By Staff reporter
First published in The Sydney Sydney Morning Herald on June 30, 1966
RETREAT FROM ROMANO’S
A marble bust of Napoleon which for nearly 30 years dominated the entrance to Romano’s restaurant in Sydney was sold yesterday to an unnamed buyer for $560.
The massive Carrara marble carving was knocked down in three minutes in a noisy, turbulent auction at the restaurant.
And when it had been sold Romano’s - once the smartest dining-out spot in Sydney — finally died.
It was a sad and rather tawdry farewell to an establishment which for so long has given so much pleasure to so many of Sydney’s top people.
Now the building which houses it in Castlereagh Street is to be demolished.
With the pale, brooding bust of Napoleon an astonishing variety of chattels were offered for sale.
Among them were grand pianos, carpets, pots, pans, half-burnt candles and a framed portrait of the Queen.
There were waxen artificial flowers in glass cases. There were Christmas tree decorations. There was even a sewing machine and an old gramophone, complete with a record of “The World’s Greatest Melodies.”
The Queen’s portrait was bought by a Mr G. Cooper who owns a restaurant in Collaroy. He carried it proudly into the street and said: “I shall hang it in my dining-room. I think I have got a bargain.”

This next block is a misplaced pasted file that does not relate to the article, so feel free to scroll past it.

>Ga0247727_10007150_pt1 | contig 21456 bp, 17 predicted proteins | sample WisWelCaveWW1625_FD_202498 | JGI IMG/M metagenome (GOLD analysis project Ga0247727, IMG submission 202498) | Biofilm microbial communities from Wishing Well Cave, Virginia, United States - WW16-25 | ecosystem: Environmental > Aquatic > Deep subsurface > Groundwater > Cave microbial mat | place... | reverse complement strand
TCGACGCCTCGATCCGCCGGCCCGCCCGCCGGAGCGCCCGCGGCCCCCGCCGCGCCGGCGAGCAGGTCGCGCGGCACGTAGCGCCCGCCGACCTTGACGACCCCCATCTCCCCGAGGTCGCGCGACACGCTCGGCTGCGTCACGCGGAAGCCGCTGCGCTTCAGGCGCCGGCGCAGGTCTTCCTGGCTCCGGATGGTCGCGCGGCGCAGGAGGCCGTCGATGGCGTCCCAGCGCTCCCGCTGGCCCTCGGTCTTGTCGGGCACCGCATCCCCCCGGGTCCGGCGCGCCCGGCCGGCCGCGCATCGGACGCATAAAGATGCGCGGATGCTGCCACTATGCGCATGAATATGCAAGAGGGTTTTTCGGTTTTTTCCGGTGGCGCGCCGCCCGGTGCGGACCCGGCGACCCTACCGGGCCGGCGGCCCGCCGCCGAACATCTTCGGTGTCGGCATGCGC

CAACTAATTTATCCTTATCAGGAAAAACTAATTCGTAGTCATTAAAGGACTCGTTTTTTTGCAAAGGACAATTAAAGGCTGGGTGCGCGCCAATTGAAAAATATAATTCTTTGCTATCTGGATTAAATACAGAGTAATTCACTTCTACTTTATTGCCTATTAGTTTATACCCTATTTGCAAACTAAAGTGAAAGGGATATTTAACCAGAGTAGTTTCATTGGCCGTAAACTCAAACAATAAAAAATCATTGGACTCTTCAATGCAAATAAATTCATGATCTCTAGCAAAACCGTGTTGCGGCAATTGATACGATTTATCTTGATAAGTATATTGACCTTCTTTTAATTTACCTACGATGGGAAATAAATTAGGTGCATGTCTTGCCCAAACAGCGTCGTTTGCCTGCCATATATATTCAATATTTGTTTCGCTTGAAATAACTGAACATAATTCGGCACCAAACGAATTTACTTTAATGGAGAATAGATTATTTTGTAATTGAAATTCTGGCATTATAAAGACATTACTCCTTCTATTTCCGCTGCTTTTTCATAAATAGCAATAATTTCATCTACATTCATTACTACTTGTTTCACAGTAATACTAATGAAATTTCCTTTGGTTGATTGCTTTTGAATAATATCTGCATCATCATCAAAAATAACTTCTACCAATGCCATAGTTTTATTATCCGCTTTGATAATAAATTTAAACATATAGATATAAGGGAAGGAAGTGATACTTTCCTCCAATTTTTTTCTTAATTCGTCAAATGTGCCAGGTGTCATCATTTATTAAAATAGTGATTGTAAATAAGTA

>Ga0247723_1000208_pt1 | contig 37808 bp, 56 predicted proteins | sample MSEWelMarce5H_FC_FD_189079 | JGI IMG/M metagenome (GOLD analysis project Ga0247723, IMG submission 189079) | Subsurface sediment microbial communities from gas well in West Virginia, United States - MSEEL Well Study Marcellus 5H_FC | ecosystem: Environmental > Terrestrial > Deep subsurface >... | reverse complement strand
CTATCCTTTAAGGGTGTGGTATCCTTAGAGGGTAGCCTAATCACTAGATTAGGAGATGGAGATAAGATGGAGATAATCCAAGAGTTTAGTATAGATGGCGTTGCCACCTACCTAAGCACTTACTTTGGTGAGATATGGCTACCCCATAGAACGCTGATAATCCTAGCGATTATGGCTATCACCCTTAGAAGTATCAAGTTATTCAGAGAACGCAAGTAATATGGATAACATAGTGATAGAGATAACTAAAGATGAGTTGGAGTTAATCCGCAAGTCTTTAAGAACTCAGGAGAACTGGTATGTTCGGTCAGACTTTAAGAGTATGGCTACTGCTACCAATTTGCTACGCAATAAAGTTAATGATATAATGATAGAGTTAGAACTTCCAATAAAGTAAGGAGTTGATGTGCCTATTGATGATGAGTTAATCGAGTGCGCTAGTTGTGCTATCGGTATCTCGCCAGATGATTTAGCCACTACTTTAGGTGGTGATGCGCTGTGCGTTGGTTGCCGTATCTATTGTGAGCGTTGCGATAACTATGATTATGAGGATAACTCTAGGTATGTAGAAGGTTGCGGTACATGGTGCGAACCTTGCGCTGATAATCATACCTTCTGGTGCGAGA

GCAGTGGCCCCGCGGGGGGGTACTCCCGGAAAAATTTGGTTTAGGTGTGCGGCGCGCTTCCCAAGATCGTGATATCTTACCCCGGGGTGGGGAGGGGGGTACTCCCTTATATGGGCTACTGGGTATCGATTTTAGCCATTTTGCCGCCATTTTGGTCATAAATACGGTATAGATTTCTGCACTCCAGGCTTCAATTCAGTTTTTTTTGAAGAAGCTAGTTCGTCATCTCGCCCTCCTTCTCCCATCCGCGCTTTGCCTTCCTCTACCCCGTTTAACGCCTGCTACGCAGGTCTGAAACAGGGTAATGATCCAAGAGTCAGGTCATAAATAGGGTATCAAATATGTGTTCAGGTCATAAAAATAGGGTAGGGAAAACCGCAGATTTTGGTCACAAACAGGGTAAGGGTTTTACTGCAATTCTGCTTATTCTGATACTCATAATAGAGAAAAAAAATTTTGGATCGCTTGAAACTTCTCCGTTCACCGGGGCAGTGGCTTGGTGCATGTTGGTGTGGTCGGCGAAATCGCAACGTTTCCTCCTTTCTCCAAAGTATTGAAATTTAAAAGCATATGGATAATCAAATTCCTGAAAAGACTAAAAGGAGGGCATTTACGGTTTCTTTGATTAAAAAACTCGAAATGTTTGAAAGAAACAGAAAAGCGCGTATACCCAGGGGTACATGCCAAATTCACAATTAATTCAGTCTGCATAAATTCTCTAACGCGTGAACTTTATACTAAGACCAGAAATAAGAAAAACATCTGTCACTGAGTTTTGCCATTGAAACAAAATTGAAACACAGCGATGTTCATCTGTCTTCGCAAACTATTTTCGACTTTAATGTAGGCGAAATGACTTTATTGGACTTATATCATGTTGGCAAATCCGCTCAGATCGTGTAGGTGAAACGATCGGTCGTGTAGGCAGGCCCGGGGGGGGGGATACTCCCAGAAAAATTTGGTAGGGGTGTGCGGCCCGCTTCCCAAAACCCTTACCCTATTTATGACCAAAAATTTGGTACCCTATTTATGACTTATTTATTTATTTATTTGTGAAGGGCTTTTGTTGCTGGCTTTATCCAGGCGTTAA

When Napoleon - lot 427 — was offered bidding opened at $200 and soared quickly to $550.
Then Mr A. R. Buchanan, a grazier and businessman of Prince Road, Killara, raised a finger. He got the bust.
Mr Buchanan said afterwards: “The statue is not for me. I have been acting for someone else. I do not know what will happen to it.”
The 14ft padded bar in the Gold Room of the restaurant went for $105. Carpets which originally cost $14,000 were sold for $725.
All day the selling, conducted by Mr G. Gray, of Harrington Street, Sydney, went on.
As a pair of wooden stools were sold for $2, Beppi Pilotto, for many years Romano’s head waiter, wandered in. He look off his hat as though entering a church and said: “It is very sad, just like the end of an era.”
He is shown above looking at the bust for the last time.
Renzo Romano, son of the founder of the restaurant, also dropped in. “I am not worried by what is happening although I suppose it is a little sad.” he said. “Times change and things change with them.”
Outside in Castlereagh Street two workmen were taking down the electric sign above Romano’s. It was all over.